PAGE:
Why Some Politicians Don’t Like Bookies?

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A lot has been discussed in different online betting forums about gambling legislation, but I think it is always good to go back and talk a little more about this issue, because it’s very important that everybody understands these legal topics and the politics behind them. It’s very easy for us regular citizens to think that if the law prohibits something or if the law is enforced in a certain way it is because there are only good intentions behind the legislation or the enforcement.

We have to understand that in certain occasions the law is used by individuals or groups to pursue their agendas, not to benefit society as a whole. A good example of this problem is exemplified by politicians who attack gambling in general and bookies in particular based on “moral” grounds, but in reality the reasons that motivate them to prosecute gambling are based on purely political reasons.

City and state budgets represent power.  The more money a politician has at his/her disposal the more power he/she has to push the political agenda and the better the chances that he/she can go up the ladder of a career in politics. The other day as I was searching for information related to betting legislation I found this New York Times old article (old in Internet years anyway, it’s from 2004) in which the reporter clearly exposes the main motivator behind the city of New York’s push against bookies during that year:


The reason given to the reporter to justify the prosecution of gambling activities is deceptively simple: Gambling money is the fuel of the engine of organized crime, they claim. One could easily argue that  drugs are actually the fuel that moves all forms of crime in general, not only organized crime! But the real intention behind betting slip confiscations and gambling prosecutions is to decimate competitors so that among others, the state lottery and the money it produces can grow without restrictions. In reality, they, as well as many respected citizens, want to become bookmakers. The lottery, at the same time, is not necessarily used for the original purpose so much publicized in the papers and TV, but in reality is used to fund the state’s budget. Talking about the final purpose of the state lottery, the reporter quotes:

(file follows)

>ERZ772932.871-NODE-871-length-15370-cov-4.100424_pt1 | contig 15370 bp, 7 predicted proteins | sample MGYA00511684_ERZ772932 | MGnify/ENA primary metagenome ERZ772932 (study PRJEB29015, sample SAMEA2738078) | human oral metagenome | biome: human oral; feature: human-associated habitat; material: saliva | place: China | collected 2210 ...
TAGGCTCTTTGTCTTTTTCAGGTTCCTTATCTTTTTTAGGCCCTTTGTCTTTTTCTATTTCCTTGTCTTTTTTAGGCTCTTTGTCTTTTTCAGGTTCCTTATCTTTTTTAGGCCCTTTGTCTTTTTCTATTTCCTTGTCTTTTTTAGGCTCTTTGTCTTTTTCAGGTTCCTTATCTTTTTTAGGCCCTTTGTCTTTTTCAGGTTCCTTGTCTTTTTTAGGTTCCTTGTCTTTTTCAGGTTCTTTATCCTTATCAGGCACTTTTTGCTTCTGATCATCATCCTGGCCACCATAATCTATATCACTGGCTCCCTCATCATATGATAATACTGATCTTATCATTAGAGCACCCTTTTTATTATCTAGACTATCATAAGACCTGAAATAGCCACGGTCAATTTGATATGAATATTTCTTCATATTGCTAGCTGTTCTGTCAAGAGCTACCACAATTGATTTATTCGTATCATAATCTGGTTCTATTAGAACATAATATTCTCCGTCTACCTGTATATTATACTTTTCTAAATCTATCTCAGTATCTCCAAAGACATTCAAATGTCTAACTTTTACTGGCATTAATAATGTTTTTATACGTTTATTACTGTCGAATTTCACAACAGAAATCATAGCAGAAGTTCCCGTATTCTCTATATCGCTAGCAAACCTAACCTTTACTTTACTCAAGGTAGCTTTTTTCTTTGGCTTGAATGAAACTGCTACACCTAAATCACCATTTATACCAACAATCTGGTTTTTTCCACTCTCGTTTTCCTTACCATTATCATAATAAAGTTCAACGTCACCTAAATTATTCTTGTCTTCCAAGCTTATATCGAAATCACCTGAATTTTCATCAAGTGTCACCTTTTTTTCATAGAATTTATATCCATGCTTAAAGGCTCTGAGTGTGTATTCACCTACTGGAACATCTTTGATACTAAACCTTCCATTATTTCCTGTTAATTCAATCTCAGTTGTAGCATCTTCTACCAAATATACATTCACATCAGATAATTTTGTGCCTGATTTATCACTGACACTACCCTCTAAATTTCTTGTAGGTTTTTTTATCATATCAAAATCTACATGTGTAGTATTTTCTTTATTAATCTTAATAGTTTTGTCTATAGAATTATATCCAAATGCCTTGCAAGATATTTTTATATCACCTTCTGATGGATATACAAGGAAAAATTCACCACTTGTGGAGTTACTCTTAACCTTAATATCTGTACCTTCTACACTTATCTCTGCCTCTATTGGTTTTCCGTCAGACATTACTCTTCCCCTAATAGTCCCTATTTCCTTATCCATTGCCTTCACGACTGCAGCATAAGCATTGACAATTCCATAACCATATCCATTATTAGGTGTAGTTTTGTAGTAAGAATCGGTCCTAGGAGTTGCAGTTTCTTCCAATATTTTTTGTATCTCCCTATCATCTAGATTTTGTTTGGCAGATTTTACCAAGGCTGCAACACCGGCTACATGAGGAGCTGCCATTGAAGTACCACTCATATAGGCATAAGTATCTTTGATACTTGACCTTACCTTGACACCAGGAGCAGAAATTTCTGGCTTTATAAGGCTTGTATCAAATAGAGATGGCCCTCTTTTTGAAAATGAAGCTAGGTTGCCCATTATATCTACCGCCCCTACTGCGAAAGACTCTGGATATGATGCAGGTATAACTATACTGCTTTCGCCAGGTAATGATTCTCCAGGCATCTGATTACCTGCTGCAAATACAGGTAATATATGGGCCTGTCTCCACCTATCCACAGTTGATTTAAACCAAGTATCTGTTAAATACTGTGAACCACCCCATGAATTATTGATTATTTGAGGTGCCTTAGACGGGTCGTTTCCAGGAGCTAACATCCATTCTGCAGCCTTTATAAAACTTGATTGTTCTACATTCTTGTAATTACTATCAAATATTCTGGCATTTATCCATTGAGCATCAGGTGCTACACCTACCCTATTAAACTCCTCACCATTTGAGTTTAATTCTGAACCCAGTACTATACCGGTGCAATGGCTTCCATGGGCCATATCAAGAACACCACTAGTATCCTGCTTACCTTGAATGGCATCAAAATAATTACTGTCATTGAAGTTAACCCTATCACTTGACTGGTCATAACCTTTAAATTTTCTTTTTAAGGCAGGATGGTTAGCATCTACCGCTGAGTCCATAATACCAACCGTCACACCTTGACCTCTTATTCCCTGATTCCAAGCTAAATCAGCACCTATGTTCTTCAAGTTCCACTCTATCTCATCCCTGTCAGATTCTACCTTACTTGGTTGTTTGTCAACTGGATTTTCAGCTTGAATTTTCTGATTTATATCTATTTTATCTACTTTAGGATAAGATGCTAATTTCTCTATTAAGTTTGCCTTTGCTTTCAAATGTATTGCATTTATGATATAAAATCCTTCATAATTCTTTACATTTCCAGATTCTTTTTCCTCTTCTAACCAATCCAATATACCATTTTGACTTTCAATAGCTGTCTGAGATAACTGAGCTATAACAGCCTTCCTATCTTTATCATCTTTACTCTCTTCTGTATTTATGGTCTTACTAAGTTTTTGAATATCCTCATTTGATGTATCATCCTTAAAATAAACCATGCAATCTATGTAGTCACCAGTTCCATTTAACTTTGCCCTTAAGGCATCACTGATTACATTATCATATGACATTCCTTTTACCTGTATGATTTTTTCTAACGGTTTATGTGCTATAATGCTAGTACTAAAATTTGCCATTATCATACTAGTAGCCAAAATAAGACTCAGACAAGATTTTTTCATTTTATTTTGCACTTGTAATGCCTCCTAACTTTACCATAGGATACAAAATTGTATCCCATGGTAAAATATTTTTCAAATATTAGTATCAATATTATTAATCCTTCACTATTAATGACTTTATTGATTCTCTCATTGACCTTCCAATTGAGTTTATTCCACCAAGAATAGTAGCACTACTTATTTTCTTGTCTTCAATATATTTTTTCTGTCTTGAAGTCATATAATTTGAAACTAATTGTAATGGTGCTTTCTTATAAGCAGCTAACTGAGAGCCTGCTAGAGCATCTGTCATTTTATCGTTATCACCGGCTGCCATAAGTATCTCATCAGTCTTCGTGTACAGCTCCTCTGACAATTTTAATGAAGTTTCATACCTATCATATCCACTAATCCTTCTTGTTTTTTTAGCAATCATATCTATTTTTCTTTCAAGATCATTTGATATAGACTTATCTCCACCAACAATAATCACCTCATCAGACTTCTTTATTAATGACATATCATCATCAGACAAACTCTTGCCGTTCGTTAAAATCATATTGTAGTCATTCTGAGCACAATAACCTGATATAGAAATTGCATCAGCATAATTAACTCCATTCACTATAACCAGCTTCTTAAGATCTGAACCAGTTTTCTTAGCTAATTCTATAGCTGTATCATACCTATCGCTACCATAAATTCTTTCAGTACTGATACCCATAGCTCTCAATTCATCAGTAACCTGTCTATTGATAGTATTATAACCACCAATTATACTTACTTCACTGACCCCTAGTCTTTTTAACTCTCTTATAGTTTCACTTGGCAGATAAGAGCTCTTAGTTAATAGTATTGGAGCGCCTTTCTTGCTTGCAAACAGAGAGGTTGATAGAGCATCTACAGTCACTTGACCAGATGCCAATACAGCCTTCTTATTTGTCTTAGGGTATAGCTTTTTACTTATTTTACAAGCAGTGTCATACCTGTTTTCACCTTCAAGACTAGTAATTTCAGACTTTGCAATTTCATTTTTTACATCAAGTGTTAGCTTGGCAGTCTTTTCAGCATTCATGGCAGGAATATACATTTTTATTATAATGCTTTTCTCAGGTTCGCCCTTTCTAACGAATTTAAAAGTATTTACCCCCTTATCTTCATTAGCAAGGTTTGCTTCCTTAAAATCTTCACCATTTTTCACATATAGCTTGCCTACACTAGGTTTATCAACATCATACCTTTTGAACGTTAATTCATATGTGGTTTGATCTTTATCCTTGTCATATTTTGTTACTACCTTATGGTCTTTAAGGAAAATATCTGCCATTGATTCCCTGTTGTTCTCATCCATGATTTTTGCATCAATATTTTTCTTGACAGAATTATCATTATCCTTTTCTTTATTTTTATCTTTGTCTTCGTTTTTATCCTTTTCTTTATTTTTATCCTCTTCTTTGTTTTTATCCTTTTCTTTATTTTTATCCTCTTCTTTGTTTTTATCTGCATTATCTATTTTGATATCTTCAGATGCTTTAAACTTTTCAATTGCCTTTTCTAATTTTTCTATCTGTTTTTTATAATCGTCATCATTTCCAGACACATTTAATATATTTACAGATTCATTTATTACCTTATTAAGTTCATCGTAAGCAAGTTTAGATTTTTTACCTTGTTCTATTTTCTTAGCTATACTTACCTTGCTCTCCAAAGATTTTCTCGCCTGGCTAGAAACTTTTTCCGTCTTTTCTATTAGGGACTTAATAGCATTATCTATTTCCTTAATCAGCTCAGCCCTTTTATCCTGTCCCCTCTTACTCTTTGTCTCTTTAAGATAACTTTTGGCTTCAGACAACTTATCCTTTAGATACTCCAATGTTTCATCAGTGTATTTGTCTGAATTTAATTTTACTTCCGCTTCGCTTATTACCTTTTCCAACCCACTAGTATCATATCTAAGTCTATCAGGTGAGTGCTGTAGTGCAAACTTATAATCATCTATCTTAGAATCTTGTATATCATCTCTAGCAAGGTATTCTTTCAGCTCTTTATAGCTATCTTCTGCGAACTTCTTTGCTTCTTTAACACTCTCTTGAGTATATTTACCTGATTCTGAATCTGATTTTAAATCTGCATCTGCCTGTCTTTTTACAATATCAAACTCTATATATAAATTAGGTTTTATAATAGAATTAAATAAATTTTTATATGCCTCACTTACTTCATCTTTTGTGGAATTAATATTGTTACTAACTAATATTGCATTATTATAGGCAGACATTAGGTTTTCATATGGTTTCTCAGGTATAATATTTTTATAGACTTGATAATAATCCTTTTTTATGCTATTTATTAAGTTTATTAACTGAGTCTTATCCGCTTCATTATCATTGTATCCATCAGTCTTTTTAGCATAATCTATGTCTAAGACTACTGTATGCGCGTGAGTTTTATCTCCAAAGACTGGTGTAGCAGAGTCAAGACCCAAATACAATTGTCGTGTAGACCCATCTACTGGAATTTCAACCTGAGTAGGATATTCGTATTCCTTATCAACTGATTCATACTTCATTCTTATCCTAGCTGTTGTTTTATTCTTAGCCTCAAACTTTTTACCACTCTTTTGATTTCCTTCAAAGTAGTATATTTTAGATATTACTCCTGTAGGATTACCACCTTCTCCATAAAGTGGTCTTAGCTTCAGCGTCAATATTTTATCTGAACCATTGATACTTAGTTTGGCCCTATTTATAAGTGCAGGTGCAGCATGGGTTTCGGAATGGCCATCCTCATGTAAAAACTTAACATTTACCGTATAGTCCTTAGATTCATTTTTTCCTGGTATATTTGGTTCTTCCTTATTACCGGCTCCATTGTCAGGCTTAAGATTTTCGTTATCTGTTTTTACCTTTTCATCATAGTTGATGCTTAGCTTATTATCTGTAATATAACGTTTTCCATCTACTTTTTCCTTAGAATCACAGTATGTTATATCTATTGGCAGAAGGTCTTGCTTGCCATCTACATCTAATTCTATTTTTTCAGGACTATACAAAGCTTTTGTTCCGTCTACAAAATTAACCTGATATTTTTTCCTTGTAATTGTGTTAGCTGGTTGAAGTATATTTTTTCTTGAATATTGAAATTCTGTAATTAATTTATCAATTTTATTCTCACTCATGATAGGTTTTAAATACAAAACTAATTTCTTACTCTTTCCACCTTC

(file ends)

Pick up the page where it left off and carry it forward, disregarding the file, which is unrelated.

“BUT that is ''just a myth,'' the former state comptroller, H. Carl McCall, concluded in a 1998 report. Nothing has changed, said a spokesman for the current comptroller, Alan G. Hevesi.

In fact, each lottery dollar that goes to schools is one less dollar that the governor and the Legislature have to spend from the regular budget. You could just as accurately say that lottery money helps pay for drug programs or new televisions at Attica state prison. You just might not sell as many Pick 10 tickets that way.”


Six years have passed since 2004 but not many things have changed in politics it seems. So, why some politicians don’t like bookies? Well, we’re just doing our job and serving a market that has always existed and will always exist, but it looks like some politicians just don’t want to have any competitors.

One thing has changed since 2004 though: Most agents don’t have to deal with betting slips anymore as the article describes. That job is now normally done in bookie call centers or pay per head services, which help bookies to avoid unnecessary legal exposure.

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